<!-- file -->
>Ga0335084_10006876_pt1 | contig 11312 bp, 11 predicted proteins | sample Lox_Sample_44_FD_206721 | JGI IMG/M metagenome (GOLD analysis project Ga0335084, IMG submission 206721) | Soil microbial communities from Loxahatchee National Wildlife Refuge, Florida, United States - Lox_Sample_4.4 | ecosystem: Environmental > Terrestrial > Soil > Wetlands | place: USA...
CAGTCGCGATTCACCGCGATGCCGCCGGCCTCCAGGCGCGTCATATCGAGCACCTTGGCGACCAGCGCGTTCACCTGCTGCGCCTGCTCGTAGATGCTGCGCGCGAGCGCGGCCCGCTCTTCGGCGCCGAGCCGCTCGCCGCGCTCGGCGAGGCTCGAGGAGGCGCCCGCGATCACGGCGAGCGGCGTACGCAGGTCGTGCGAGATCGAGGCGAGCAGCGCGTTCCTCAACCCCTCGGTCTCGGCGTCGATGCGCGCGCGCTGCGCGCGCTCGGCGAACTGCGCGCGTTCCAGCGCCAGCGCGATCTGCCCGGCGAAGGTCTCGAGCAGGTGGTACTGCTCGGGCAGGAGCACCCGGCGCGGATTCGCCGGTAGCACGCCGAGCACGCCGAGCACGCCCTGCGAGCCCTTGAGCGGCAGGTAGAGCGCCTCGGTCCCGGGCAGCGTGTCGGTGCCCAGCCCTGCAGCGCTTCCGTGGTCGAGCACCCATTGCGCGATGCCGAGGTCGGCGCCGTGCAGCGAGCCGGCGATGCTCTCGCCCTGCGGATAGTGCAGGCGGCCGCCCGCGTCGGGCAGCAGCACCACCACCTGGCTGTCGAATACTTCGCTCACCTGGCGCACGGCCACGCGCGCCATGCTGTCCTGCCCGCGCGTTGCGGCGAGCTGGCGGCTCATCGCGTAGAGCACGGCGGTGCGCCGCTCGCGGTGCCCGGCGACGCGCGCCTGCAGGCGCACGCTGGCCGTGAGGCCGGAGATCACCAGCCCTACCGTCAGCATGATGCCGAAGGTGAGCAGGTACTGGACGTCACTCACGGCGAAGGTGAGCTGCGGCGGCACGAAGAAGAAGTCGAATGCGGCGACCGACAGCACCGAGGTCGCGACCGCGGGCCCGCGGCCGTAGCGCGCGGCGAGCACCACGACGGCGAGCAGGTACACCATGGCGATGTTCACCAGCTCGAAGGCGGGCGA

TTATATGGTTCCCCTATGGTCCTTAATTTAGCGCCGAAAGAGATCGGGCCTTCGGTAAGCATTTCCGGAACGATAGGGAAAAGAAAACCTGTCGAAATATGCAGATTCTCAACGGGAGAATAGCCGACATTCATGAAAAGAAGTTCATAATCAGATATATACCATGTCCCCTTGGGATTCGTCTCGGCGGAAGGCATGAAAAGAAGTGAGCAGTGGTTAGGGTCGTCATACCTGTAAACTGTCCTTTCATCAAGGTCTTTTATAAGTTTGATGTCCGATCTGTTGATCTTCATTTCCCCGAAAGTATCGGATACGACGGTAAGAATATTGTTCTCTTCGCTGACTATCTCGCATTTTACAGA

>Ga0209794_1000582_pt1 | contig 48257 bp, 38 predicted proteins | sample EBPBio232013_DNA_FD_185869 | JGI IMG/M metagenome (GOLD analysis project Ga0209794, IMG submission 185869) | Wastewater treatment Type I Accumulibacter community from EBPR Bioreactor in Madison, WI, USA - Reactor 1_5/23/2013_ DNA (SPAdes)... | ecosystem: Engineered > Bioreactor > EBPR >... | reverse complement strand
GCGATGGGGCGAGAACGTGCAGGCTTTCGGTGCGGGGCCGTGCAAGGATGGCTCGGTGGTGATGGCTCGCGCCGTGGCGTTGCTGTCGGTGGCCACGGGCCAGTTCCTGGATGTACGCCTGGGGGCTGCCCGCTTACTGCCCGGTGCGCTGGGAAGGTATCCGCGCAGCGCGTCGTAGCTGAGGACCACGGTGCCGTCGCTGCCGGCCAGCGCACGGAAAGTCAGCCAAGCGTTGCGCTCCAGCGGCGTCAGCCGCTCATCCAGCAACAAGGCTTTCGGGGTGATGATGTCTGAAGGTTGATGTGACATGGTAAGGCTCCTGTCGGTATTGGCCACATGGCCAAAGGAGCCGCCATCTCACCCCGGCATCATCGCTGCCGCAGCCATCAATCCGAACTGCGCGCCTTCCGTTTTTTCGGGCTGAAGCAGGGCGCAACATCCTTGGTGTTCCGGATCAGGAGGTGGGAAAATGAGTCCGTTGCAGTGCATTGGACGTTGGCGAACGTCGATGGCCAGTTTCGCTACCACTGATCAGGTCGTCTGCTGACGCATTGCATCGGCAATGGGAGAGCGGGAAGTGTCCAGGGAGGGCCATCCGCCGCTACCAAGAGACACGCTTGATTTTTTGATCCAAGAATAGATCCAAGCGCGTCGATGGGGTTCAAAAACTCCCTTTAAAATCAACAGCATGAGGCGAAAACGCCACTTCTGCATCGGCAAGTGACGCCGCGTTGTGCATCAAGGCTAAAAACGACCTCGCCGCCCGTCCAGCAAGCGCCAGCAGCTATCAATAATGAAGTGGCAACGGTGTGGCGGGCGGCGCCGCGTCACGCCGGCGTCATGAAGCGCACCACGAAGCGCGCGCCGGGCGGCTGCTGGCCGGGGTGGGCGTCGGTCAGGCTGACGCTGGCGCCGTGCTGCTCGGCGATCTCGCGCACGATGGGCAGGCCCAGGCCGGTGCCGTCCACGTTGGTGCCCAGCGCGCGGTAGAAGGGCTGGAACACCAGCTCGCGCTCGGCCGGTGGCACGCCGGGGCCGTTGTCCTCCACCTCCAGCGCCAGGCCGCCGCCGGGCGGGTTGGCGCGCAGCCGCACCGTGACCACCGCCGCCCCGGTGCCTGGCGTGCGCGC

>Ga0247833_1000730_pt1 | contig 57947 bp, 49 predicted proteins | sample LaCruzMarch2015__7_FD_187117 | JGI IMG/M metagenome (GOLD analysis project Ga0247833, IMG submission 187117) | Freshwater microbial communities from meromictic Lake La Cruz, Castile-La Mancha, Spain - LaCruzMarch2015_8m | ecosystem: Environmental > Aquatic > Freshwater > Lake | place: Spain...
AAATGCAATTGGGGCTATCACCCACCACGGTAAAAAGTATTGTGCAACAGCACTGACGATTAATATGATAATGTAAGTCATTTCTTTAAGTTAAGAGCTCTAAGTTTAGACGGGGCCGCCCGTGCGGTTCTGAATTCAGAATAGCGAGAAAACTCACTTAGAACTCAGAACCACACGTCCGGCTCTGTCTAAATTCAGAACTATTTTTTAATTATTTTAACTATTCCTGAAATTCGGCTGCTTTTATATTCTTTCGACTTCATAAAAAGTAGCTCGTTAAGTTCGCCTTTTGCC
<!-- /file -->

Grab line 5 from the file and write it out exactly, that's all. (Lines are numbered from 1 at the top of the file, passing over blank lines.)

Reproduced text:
GCGATGGGGCGAGAACGTGCAGGCTTTCGGTGCGGGGCCGTGCAAGGATGGCTCGGTGGTGATGGCTCGCGCCGTGGCGTTGCTGTCGGTGGCCACGGGCCAGTTCCTGGATGTACGCCTGGGGGCTGCCCGCTTACTGCCCGGTGCGCTGGGAAGGTATCCGCGCAGCGCGTCGTAGCTGAGGACCACGGTGCCGTCGCTGCCGGCCAGCGCACGGAAAGTCAGCCAAGCGTTGCGCTCCAGCGGCGTCAGCCGCTCATCCAGCAACAAGGCTTTCGGGGTGATGATGTCTGAAGGTTGATGTGACATGGTAAGGCTCCTGTCGGTATTGGCCACATGGCCAAAGGAGCCGCCATCTCACCCCGGCATCATCGCTGCCGCAGCCATCAATCCGAACTGCGCGCCTTCCGTTTTTTCGGGCTGAAGCAGGGCGCAACATCCTTGGTGTTCCGGATCAGGAGGTGGGAAAATGAGTCCGTTGCAGTGCATTGGACGTTGGCGAACGTCGATGGCCAGTTTCGCTACCACTGATCAGGTCGTCTGCTGACGCATTGCATCGGCAATGGGAGAGCGGGAAGTGTCCAGGGAGGGCCATCCGCCGCTACCAAGAGACACGCTTGATTTTTTGATCCAAGAATAGATCCAAGCGCGTCGATGGGGTTCAAAAACTCCCTTTAAAATCAACAGCATGAGGCGAAAACGCCACTTCTGCATCGGCAAGTGACGCCGCGTTGTGCATCAAGGCTAAAAACGACCTCGCCGCCCGTCCAGCAAGCGCCAGCAGCTATCAATAATGAAGTGGCAACGGTGTGGCGGGCGGCGCCGCGTCACGCCGGCGTCATGAAGCGCACCACGAAGCGCGCGCCGGGCGGCTGCTGGCCGGGGTGGGCGTCGGTCAGGCTGACGCTGGCGCCGTGCTGCTCGGCGATCTCGCGCACGATGGGCAGGCCCAGGCCGGTGCCGTCCACGTTGGTGCCCAGCGCGCGGTAGAAGGGCTGGAACACCAGCTCGCGCTCGGCCGGTGGCACGCCGGGGCCGTTGTCCTCCACCTCCAGCGCCAGGCCGCCGCCGGGCGGGTTGGCGCGCAGCCGCACCGTGACCACCGCCGCCCCGGTGCCTGGCGTGCGCGC